Paul: a Good Conscience Before God

Acts 22  •  4 min. read  •  grade level: 6
The Holy Spirit often puts Paul forward because in him are manifested the ways of the heart, and this under grace. He displayed a patience truly admirable in caring for the church. We can sound the ways of God and of the human heart in the history that the Holy Spirit has given us of Paul. He had an immense activity and great force of character. This chapter contains circumstances which show what a good conscience before God is.
If the conscience is not good, the Holy Spirit is grieved, and some, having put it away, have even made shipwreck concerning faith. If a child has offended his father, he is no more at ease before him, and cannot open his heart.
In the history of Paul we see his conversion in verses 3-16. Then he is in a trance or ecstasy (vers. 17-21), in which the Lord commands him to depart from Jerusalem. It is for him to regulate these things. Paul in his answer says to the Lord that he is precisely the man suited to bear witness for Him in Jerusalem. I have persecuted Thee, and they know it; will they not see in me the efficacy of Thy grace? Such was the reasoning of Paul. But the Lord takes no account of it.
That which strikes one most is that Paul recalls to the Lord all his iniquity; and this, because his conscience was perfectly purged before God. It is necessary that it should be thus if one would dare to speak to God in detail of all our offenses, of all our sins. There is a false repose in the child of God when the conscience is not perfectly good and opened out before God. Paul replaces before the eyes of the Lord all the detail of his sin. He does not confine himself to saying, Thou knowest all; he puts all before God, without having the idea that anything can be imputed to him. He talks about his sins as of an affair irrevocably settled. He can even present these sins as a motive for being an apostle, for bearing testimony to Jesus in Jerusalem. Paul reasons with the Lord as a person with his intimate friend. This is what Ananias also does. (Acts 9:13-1613Then Ananias answered, Lord, I have heard by many of this man, how much evil he hath done to thy saints at Jerusalem: 14And here he hath authority from the chief priests to bind all that call on thy name. 15But the Lord said unto him, Go thy way: for he is a chosen vessel unto me, to bear my name before the Gentiles, and kings, and the children of Israel: 16For I will show him how great things he must suffer for my name's sake. (Acts 9:13‑16))
When God has purified the conscience for us by His perfect grace, the interests of Jesus are ours. Jesus is no longer our judge; He has taken our sins, He, has united us to Himself, having taken our cause in hand. Instead of seeing in Jesus our judge, we see in Him a friend. Instead of being affrighted at Christ, we are full of confidence in Him, because we are assured of His love. There is in the heart a complete change.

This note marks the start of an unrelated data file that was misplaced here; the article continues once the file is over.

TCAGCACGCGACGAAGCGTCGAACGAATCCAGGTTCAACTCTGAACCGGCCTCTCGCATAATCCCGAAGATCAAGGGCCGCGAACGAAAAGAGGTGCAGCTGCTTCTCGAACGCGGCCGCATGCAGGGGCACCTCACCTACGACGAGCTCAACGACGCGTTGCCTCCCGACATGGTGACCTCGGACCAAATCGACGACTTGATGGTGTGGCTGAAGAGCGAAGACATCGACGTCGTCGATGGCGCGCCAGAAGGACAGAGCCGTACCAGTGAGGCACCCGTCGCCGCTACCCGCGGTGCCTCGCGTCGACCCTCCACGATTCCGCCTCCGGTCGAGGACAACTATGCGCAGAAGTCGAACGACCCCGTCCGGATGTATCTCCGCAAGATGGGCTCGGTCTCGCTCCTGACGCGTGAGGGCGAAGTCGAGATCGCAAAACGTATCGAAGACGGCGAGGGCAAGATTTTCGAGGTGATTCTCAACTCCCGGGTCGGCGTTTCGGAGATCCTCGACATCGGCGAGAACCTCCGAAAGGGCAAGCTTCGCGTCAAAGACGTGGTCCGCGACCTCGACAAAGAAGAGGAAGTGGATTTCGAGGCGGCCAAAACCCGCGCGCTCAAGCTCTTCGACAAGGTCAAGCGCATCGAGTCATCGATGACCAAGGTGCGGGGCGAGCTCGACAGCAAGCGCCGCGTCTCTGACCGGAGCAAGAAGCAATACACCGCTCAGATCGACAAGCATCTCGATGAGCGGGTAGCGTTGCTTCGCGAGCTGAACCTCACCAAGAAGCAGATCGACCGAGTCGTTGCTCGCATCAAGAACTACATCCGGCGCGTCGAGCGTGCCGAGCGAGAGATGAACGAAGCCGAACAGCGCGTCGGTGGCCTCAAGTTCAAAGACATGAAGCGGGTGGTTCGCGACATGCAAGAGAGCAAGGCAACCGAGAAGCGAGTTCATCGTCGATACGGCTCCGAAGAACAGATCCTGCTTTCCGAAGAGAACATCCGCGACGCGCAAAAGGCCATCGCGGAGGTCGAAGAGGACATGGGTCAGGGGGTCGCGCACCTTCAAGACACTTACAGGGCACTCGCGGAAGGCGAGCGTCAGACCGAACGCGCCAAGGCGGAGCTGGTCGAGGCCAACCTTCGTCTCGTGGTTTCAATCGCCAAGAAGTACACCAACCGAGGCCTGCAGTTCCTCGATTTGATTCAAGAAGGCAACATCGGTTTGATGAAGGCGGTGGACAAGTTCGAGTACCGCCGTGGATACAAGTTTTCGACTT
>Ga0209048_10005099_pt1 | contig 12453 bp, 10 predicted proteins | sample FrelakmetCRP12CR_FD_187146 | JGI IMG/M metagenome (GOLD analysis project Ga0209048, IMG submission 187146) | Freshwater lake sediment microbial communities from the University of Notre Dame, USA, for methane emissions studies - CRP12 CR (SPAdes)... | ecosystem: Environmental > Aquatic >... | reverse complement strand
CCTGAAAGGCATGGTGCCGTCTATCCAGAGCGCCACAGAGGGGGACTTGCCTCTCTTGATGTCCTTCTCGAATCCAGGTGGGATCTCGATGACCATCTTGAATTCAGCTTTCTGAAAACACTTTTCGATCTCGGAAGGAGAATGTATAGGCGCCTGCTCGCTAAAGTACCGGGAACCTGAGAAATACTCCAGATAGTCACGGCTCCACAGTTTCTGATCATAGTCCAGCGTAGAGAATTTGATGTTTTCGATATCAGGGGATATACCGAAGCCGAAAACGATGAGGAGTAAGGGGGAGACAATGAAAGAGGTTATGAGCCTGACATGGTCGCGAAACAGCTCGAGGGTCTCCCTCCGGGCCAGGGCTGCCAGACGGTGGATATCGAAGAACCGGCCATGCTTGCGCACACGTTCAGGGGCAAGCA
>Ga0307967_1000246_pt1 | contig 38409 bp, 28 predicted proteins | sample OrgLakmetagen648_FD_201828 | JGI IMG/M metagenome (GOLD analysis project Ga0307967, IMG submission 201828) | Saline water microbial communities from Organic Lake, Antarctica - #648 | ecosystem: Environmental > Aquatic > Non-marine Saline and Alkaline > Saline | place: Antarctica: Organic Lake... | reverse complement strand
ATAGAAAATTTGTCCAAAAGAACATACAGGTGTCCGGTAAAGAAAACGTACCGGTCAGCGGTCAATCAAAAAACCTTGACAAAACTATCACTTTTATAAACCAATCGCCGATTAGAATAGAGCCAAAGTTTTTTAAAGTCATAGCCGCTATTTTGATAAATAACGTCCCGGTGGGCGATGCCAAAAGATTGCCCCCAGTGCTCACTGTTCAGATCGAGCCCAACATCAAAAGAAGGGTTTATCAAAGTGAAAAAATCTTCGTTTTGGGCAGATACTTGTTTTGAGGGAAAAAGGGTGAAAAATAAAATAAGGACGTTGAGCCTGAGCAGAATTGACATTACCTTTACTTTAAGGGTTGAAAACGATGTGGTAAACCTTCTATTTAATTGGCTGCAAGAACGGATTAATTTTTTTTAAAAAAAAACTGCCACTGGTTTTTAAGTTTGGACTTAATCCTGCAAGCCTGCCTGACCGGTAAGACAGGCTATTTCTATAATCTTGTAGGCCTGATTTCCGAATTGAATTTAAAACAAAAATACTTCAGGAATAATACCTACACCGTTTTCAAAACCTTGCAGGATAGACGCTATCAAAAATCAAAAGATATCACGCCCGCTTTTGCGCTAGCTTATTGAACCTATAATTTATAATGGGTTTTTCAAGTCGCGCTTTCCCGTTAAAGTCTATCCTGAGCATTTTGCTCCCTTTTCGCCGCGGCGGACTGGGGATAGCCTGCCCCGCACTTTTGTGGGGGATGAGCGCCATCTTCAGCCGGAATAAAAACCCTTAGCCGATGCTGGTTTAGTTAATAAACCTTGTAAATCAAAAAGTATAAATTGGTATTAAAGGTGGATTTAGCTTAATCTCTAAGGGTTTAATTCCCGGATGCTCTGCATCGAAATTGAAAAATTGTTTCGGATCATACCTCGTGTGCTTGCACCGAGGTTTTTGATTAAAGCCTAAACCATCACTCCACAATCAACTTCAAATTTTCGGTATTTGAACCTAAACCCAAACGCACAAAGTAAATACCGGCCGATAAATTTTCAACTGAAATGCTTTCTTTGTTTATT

The reasoning of Paul was true, as we see in 1 Tim. 1:1515This is a faithful saying, and worthy of all acceptation, that Christ Jesus came into the world to save sinners; of whom I am chief. (1 Timothy 1:15). God had prepared Paul in that he had been the greatest enemy of the Lord Jesus, and chief of sinners; because, if Paul had spoken of other things than God's righteousness by faith and man's perfect pardon, his mouth must have been closed.
Peter was prepared by denying Christ, which is even worse than being His enemy. That closed his mouth for every other thing than preaching grace. They had, the one and the other, a profound conviction of sin. If we would be strong and bear testimony to grace, we need to have the sense of the evil whence God has taken us up. If the occasion presents itself, we can speak before men of our sins, provided that all has been laid clearly before God. The Christian converts at Ephesus brought their books of magic, and confessed all their actions by the power of the Holy Spirit. If the love of God is shed abroad in our hearts, we have more shame for our sins before God than before men. To have a good conscience we must keep the conscience pure. Paul exercised himself to have in everything a conscience without offense toward God and men. When we have grieved the Holy Spirit, we do not feel the love of God in the same way. A conscience defiled cannot be at its ease before God; and when God enters, there are dark corners that one hides from Him. Impossible then to have that perfect confidence in reasoning with God as with a friend. If we have beforehand the sense of our feebleness, we shall be forced to seek strength in God.
Can we with boldness and without pain recall before God all we have thought, said and done? To be unable to do so is not to be in the presence of God; to do so is to recall to God His immense grace in having pardoned us. Without Christ who would venture such things? Sin hidden corrupts the heart, hardens the conscience, and renders us blind and proud. It is of all moment for us that our conscience should be entirely emptied before God. We can afterward forget those things; we shall not be judged because of it. Be faithful in this sense-to have a pure conscience before God and men.